Preview: 2020 Chrysler Voyager
Since we’re likely still a year or two away from the Voyager making its way over here, pricing remains a mystery.
I could very well be in the wrong on this, but I’m fairly certain that one of the vehicles most missed when Chrysler shut down its Plymouth division in 2001 was the Voyager minivan. Yeah sure – the Prowler is a cult classic like few others and the Breeze…well, let’s just say the Prowler is a cult classic like no others. Aside from that, the much-loved Voyager is fondly remembered. Heck, I took my driving test in one!
So much so that for 2020, Chrysler – sorry, “Fiat Chrysler Automobiles”, or “FCA” – is bringing it back in an interesting way.
Not interesting like how the revered Mitsubishi Eclipse has gone from sporty car to sporty crossover, but more in the way that it now gets a Chrysler badge (as it did for a time back in the early 2000s) and serves as your entry into the minivan game over at FCA, sitting below the more upmarket Pacifica.
Which is interesting because if you look at these photos, you can see that while it may be a downmarket model, it at least looks like a downmarket Pacifica, which is no bad thing. While minivans have seen a sharp decline in popularity over recent years, the Pacifica still managed to make a statement by looking a little classier, a little more lithe, and a little more wagon-like than did its counterparts from Honda, Kia, Toyota and so on.
In Voyager form, you can see where a few nods to shall we say “affordability” have been made – the wheels are a little smaller, there’s a little less chrome jewellery and the window tint isn’t quite as heavy as you might find in a Pacifica.
You still get that great front fascia, though, as well as a downward-sloping roofline and a few chrome applications here and there.
Inside, meanwhile, you still get a bloody great big Uconnect infotainment screen and matching bluey gauges, dial-style gear selector and as you’d expect from a minivan, gobs of storage all over the place in the form of cupholders (eight of them!), bins, and drawers. The brand’s patented Stow n’ Go third row is also present, so you get cavernous storage space in the back. As of right now, however, that’s only available on the US-spec LXi trim, which is a fleet-only option. We’ll see what happens when it makes its way to Canada, likely for the 2021 model year. Sure; you won’t find fancy wood detailing or silvery trim pieces like you would in the Pacifica, but the Voyager is sure to be a family hauler so who cares, right?
More important are the features inside, of which there are plenty especially in top-spec (in the US) LX trim; tri-zone climate control, second-row captain’s chairs for easier third row access, power driver’s seat and satellite radio. There’s also a cold weather package that adds heated front seats and steering wheel, though don’t be surprised if that comes as standard in Canada, as we often get the better of our neighbours to the south when it comes to standard cold-weather features, what with early-morning mid-winter hockey practices and all that.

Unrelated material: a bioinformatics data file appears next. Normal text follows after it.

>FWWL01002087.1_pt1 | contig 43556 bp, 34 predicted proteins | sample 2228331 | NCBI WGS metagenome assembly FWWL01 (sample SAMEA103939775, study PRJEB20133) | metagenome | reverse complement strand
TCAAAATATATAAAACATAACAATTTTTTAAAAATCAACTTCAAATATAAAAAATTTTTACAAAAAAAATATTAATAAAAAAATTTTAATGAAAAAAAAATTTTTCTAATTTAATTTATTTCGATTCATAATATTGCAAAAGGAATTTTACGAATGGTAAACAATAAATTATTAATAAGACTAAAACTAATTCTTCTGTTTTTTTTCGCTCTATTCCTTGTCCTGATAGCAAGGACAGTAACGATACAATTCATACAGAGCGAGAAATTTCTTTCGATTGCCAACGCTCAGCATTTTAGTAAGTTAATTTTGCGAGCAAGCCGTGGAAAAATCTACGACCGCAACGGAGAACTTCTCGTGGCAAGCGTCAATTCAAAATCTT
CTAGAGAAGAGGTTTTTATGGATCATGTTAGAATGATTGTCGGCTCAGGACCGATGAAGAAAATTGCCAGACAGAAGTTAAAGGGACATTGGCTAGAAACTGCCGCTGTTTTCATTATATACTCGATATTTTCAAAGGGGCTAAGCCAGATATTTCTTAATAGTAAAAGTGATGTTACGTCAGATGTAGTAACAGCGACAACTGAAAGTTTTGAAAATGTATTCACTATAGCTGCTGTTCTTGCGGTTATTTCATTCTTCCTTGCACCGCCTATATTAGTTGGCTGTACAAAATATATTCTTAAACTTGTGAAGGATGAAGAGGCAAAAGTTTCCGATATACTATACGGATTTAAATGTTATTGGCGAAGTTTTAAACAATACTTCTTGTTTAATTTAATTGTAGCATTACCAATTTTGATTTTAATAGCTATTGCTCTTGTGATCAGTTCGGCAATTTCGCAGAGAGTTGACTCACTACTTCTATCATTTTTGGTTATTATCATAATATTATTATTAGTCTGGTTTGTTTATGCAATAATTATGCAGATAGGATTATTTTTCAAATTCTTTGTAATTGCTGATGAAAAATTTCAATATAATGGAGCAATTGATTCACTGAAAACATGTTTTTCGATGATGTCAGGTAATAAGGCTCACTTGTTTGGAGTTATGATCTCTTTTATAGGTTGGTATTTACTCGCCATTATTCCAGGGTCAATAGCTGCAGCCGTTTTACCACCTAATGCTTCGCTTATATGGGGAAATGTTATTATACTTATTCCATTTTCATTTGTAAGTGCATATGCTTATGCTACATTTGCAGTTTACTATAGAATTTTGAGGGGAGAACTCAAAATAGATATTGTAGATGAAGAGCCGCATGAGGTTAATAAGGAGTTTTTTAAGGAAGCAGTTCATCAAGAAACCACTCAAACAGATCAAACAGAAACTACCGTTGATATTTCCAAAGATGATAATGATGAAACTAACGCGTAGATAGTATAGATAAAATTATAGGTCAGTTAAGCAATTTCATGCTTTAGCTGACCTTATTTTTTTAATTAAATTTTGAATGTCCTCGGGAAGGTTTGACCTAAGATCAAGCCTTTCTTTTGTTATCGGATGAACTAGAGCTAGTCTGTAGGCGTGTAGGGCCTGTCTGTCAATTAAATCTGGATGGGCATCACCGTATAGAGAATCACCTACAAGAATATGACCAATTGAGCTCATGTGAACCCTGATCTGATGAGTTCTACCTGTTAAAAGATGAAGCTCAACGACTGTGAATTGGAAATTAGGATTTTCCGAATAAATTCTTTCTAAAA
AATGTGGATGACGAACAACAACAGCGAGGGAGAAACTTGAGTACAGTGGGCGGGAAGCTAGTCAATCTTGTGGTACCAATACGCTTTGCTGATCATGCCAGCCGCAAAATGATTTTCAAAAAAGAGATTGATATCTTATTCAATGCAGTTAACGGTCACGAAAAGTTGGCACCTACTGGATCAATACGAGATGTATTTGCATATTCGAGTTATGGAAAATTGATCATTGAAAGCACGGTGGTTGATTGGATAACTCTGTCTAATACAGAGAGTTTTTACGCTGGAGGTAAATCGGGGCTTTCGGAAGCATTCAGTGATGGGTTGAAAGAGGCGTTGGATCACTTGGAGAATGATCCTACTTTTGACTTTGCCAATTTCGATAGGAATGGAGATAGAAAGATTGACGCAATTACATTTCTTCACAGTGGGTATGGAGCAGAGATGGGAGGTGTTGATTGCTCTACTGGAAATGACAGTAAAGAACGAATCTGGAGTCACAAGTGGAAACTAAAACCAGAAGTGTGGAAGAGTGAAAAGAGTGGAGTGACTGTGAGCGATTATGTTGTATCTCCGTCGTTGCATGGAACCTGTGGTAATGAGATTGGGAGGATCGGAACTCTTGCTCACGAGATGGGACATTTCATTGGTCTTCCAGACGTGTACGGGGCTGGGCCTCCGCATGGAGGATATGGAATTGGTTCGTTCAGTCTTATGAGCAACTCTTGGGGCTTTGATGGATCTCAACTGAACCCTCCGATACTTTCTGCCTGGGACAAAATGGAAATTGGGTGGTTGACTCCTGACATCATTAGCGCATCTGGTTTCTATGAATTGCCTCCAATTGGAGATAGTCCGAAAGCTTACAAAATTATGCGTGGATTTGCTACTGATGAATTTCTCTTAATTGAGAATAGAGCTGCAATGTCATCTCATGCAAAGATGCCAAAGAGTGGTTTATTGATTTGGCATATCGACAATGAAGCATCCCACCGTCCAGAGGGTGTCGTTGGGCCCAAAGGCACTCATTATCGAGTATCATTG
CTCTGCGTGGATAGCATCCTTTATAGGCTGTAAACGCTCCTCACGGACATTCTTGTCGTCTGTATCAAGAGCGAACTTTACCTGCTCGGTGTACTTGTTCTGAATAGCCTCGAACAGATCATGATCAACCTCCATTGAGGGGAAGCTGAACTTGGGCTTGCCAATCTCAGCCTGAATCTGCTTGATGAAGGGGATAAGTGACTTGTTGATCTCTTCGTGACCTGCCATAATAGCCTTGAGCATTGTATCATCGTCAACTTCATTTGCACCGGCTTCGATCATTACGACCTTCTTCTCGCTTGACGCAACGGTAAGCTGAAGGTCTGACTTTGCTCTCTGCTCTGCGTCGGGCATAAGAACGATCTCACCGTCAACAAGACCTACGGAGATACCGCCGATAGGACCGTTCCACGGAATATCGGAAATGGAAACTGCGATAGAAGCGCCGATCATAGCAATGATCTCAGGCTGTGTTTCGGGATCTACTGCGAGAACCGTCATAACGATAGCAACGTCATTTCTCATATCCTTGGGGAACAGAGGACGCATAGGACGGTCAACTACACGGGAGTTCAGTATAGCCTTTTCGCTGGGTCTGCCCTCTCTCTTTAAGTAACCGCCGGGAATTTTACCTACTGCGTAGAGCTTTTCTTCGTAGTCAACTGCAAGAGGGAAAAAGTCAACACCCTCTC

Power from the 3.6L Pentastar V6, meanwhile, is rated at 287 hp and 262 lb-ft, sent to the front wheels through a nine-speed auto. Which, you likely won’t be surprised to find out, is exactly the same as what the Pacifica provides. There are no talks of a hybrid Voyager at the moment, which is likely due to the addition of a hybrid powertrain pushing it too far up the pricing ladder.
No matter; the 3.6L is found in everything from minivans to Jeep Wranglers and sedans because FCA has put a lot of stock in to what is a very good, strong and smooth engine. Driving the Voyager feels as driving a minivan should; you sit way high on comfortable chairs, and let the naturally aspirated V6 spirit you forward to said early-morning hockey in a confident, relaxing and above all comfortable manner.
FCA’s nine-speed box has raised the ire of a few – colleagues and owners alike – but those tend to pertain to vehicles that pair it with less powerful four-cylinder motors. In my short time with the Voyager, I found it to be a fine companion to the V6, just as I have in the Pacifica before it, and the Jeep Cherokee before that. It contributes to that smooth, effortless progress to be sure.
Of course, the powertrain is one thing, but the chassis has to be able to walk the walk as well.
And walk – well, more ‘stride’ – it does; you will have a bit of body roll to be sure as the Voyager is tall and you can only defeat physics for so long, but the overall ride is a cushy one with nicely managed sound deadening so you aren’t annoyed by the slapping of tires over road imperfections every five seconds. It’s slippery, too, so wind noise is low and the kiddies in the back can sleep.
Since we’re likely still a year or two away from the Voyager making its way over here, pricing remains a mystery. A look at FCA’s current entry when it comes to entry-level minivans – the Dodge Grand Caravan – shows a base MSRP of $25,445. Is that an indication of what we can expect from the Voyager? Perhaps, but then you consider that the Voyager sits on a more recent platform and is just a better vehicle in general than the Grand Caravan – and that the base price in the US will be about 28 grand when it releases later this year — and you can see how it’s hard to predict a tit-for-tat situation right now.
Look for more information on the Chrysler Voyager early next year.